The perception has been around as long as the hills. The hand that goes up quickest is attached to the brightest student, right? Not so fast.
There’s a new movement afoot to consider the hand not raised. Could it be attached to a student who possesses the answer, but chooses not to share it? Many times, it is. What’s behind this curious phenomenon?
In a word, introversion. Now, there’s a book exploring the quiet power of introverts – and shedding new light on their unique learning style. Susan Cain’s The Power of Introverts in a World That Can’t Stop Talking spent weeks on the New York Times best-sellers list. (Extroverts would relish this type of attention.) You can read her NPR interview here.
Many of Cain’s findings have intriguing and actionable implications for educators, including:
- Introversion isn’t the same as shyness. Introverts possess nervous systems that react more to stimuli around them. That means they feel more focused when there’s less commotion afoot.
- Asking a class to think for one minute before answering a question helps introverts participate. It also helps the rest of the class engage with the material on a deeper level.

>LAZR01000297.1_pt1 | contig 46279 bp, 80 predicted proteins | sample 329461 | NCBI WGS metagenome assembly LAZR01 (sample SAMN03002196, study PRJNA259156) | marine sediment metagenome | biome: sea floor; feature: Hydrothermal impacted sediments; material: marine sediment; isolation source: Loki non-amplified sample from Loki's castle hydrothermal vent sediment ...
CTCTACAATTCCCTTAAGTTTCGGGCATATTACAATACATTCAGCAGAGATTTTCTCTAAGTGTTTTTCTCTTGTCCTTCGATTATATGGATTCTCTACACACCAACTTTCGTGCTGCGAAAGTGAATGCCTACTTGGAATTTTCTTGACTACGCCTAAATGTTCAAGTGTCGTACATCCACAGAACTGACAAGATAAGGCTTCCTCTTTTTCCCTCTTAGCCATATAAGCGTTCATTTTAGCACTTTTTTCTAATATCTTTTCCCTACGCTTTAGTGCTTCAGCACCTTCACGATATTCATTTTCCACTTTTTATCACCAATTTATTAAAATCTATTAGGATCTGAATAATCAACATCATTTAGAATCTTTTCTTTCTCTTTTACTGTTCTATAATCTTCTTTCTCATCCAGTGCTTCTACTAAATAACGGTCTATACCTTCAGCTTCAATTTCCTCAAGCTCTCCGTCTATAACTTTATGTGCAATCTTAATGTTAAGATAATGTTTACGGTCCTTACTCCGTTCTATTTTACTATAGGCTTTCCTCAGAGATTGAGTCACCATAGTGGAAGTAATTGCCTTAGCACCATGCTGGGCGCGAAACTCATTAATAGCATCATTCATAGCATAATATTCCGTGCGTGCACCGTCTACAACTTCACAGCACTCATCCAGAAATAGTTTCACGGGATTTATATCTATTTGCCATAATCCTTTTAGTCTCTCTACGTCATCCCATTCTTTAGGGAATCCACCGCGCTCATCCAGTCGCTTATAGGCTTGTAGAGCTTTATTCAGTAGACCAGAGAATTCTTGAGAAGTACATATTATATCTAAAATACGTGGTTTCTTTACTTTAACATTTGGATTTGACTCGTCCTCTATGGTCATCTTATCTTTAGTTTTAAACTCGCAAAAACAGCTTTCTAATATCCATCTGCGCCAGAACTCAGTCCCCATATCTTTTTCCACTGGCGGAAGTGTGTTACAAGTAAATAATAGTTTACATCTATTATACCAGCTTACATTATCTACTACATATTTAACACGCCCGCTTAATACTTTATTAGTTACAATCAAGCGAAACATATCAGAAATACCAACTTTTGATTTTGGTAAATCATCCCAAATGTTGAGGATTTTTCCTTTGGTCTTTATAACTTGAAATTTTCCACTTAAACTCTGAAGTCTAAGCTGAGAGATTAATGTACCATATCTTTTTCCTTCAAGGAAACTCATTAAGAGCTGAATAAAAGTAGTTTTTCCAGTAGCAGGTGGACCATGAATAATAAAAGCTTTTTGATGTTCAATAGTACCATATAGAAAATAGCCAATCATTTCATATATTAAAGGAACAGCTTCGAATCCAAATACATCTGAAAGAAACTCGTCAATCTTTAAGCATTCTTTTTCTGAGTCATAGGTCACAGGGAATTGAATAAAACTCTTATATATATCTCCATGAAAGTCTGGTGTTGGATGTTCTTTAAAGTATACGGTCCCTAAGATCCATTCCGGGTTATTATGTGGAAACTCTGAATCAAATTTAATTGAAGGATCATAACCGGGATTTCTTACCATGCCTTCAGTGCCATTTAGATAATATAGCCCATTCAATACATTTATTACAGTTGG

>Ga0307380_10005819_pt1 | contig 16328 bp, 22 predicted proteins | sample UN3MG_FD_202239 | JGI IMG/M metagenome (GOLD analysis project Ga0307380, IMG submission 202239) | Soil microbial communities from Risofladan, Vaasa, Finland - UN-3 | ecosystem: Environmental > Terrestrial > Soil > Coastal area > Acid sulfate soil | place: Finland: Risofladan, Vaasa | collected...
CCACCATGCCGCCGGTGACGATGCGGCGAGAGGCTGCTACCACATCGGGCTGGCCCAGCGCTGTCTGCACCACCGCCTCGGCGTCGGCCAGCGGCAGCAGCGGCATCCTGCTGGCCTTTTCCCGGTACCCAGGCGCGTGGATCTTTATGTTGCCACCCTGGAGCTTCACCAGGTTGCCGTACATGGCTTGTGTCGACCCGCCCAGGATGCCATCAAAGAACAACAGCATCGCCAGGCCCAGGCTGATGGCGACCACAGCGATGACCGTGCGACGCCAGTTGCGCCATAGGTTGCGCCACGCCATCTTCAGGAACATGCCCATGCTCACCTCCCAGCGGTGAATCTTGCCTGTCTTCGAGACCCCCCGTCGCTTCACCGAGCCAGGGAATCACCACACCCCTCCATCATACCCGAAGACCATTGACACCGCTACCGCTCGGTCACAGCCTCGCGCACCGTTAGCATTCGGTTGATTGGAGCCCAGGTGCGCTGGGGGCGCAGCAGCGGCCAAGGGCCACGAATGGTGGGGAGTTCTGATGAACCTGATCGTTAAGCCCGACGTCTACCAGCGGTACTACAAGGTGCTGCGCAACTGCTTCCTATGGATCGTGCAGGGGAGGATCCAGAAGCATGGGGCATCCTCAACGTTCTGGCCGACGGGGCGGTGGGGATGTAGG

- Social media can help. Teachers find that introverts are more likely to participate when they have the option of expressing themselves through their screens.
Building on the momentum of her book’s success, Cain created The Quiet Revolution. It’s widely recognized as an excellent resource for anyone interested in the care and feeding of introverts – covering a variety of topics such as creativity, learning, and leadership.
Intrigued by the nuances of teaching unique and diverse populations? A career in education could be your true life’s path. Talk to an admissions counselor today. Or start your application to be one step closer to the head of the classroom.